it seems to happen whenever I replace the tap in my home can you think an example let's put it this way when it when it does happen you have to change your theory it's like an experiment that has disproved your theory when the law of refinement is not is is not monotonic it's not a covariance you don't want to make that mistake again so you have to revise your theory and I'm afraid I can't I can't off I don't think of a nice example I will try one more question well if there are no takers thank you very much for this wonderful lecture [Music] you
00:00
Universelle Algebra
Programming language
Algorithm
Musical ensemble
Geometry
Geometry
Hoare logic
Universelle Algebra
Projective plane
Computer
Translation (relic)
Parallel computing
Mereology
Computer programming
Internet forum
Logic
Logic
Computer science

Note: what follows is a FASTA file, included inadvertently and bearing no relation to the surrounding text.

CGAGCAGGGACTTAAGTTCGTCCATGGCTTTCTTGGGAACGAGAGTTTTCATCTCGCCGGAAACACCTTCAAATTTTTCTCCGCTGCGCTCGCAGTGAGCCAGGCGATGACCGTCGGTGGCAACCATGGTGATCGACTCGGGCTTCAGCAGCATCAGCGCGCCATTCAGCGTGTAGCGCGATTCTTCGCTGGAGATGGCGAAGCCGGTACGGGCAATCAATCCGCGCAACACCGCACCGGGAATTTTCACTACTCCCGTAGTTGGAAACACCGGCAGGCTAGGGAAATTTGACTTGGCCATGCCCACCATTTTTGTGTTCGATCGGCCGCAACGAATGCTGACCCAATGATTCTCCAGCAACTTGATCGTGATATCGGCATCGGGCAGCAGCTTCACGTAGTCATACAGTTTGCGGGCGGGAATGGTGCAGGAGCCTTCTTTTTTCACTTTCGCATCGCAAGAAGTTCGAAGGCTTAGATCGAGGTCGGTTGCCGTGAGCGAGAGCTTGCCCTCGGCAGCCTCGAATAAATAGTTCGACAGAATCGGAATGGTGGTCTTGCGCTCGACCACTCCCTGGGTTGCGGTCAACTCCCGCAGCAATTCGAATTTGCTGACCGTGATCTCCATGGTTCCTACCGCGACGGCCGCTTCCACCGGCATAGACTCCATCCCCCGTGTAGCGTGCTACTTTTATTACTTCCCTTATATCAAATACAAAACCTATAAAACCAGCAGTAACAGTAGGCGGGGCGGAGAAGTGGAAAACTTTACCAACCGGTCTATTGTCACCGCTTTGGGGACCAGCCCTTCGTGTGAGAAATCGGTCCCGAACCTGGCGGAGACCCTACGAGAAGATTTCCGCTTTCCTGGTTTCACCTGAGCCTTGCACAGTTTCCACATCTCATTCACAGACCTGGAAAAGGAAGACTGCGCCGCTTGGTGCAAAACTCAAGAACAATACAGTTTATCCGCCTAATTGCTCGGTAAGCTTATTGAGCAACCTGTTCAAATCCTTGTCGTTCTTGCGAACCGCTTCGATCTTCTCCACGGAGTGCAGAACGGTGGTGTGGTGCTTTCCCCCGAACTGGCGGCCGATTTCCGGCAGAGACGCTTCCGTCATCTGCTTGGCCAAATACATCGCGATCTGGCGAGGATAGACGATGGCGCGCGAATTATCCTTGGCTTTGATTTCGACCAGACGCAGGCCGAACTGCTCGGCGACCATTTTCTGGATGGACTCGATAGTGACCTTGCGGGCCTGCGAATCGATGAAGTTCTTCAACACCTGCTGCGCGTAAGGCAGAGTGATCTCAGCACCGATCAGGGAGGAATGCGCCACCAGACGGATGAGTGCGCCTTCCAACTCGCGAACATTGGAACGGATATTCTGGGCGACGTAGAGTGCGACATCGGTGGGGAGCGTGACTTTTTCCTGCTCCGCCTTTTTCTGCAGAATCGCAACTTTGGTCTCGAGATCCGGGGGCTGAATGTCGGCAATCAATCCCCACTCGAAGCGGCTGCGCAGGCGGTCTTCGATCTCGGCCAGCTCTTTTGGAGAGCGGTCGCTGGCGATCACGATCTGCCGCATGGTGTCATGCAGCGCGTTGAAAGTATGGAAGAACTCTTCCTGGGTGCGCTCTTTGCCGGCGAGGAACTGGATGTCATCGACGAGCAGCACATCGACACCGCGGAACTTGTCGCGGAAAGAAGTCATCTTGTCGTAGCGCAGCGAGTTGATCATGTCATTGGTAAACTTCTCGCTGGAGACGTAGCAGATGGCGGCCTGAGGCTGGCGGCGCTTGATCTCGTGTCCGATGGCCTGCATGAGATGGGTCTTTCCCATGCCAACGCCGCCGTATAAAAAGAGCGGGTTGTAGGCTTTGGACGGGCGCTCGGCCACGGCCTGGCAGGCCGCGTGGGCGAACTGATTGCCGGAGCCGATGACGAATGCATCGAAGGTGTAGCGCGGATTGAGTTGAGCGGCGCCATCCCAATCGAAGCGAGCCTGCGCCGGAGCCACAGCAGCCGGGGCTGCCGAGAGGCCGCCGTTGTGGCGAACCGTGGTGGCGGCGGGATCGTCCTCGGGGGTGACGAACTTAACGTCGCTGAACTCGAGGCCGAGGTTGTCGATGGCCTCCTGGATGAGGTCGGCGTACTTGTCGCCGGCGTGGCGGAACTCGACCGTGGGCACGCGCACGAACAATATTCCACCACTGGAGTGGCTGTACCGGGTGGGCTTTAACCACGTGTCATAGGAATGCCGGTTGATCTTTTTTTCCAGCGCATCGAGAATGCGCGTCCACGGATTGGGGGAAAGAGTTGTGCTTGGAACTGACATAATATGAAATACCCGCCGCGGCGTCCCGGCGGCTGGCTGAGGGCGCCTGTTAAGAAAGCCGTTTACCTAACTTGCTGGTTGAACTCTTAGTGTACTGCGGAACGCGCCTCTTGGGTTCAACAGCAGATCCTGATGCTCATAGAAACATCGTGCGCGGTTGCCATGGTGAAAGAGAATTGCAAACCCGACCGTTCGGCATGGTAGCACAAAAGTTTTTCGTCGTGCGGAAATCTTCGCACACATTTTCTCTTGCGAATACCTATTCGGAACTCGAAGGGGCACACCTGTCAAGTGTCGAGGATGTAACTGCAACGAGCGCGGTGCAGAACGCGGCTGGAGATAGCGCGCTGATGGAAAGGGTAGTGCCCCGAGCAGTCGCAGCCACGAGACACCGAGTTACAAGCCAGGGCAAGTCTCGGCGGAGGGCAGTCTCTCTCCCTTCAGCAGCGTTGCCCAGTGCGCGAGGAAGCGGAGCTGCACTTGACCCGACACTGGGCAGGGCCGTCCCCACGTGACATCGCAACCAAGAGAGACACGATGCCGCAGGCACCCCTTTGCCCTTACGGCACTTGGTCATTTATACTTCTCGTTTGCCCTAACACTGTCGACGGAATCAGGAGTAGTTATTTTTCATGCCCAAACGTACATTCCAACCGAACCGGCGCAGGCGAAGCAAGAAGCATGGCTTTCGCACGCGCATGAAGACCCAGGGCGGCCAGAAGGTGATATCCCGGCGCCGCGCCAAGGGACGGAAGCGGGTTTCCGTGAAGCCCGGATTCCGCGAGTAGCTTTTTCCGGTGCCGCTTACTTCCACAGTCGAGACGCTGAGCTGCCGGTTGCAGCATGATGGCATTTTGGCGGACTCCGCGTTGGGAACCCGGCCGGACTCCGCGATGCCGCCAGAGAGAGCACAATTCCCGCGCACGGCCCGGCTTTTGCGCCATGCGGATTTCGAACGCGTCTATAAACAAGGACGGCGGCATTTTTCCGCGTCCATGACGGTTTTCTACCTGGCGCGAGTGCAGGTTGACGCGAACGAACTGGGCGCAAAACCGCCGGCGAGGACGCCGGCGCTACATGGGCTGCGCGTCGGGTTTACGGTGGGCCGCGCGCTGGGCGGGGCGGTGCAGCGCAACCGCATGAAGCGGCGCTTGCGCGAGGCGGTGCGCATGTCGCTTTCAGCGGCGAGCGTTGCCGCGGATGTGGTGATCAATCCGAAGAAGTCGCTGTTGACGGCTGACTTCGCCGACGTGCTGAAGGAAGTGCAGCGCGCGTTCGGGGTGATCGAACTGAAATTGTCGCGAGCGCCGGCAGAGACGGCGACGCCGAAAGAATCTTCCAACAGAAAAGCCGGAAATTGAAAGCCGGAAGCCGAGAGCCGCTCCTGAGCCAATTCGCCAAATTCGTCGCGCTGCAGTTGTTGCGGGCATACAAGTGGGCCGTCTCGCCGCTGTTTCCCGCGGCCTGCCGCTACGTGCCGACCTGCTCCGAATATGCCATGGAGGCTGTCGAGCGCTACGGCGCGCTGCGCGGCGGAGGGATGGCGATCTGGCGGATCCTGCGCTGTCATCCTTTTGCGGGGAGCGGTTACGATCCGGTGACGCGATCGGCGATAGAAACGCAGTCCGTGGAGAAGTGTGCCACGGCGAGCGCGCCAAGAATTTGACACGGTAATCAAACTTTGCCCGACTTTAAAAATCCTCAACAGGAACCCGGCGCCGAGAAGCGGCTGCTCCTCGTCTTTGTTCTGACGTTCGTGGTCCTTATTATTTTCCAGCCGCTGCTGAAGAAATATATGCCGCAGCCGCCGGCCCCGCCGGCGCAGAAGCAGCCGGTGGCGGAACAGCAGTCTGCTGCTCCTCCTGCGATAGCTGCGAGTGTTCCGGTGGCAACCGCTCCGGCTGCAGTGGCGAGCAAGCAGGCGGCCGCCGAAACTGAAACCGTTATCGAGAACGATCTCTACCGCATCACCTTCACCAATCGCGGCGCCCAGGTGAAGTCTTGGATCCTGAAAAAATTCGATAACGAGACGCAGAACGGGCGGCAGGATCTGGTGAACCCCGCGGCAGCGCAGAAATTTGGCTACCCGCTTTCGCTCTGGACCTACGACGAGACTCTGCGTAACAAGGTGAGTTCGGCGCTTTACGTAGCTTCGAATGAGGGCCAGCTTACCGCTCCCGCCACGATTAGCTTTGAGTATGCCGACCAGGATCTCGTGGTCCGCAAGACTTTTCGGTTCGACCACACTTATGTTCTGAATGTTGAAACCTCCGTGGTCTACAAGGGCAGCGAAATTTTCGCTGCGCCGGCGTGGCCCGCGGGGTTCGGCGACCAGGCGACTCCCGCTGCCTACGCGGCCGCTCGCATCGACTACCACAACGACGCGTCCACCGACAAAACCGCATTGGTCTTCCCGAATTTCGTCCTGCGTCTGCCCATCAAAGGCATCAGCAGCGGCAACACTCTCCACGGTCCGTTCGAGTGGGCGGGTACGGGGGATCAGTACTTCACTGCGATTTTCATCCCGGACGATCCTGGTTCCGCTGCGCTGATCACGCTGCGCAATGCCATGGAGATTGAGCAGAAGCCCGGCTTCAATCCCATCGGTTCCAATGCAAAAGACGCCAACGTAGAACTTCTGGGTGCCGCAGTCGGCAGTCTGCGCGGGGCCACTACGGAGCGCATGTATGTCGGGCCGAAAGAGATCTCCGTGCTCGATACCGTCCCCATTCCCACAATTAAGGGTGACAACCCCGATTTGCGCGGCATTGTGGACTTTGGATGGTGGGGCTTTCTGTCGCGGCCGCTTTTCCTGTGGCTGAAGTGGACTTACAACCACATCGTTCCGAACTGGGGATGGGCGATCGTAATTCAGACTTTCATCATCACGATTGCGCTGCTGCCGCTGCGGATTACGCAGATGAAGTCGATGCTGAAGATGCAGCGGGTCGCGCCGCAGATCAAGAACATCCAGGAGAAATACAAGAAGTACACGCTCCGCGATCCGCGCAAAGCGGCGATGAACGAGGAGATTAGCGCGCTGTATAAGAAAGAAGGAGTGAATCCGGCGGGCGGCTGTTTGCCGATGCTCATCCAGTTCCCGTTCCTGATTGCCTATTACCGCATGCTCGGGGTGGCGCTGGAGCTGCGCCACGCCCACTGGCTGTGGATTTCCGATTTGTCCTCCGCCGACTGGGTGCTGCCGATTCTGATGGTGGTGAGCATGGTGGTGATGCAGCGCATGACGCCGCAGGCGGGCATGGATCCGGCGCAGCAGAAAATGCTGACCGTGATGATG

Quicksort
01:56
Principal ideal
Boolean algebra
Correspondence (mathematics)
Binary code
Mereology
Computer programming
Programmer (hardware)
Mathematics
Mathematics
Video game
Logic
Mathematician
Physical law
Pairwise comparison
Social class
Universelle Algebra
Hoare logic
Concurrency (computer science)
Temporal logic
Software developer
Shared memory
Internet forum
Category of being
Phase transition
Computer science
Right angle
Distributive property
Similarity (geometry)
Student's ttest
Mathematical model
Theory
Boole, George
Social class
Goodness of fit
Computer programming
Authorization
Energy level
Integrated development environment
Software testing
Subtraction
Boolean algebra
Geometry
Computer program
Theory
Operator (mathematics)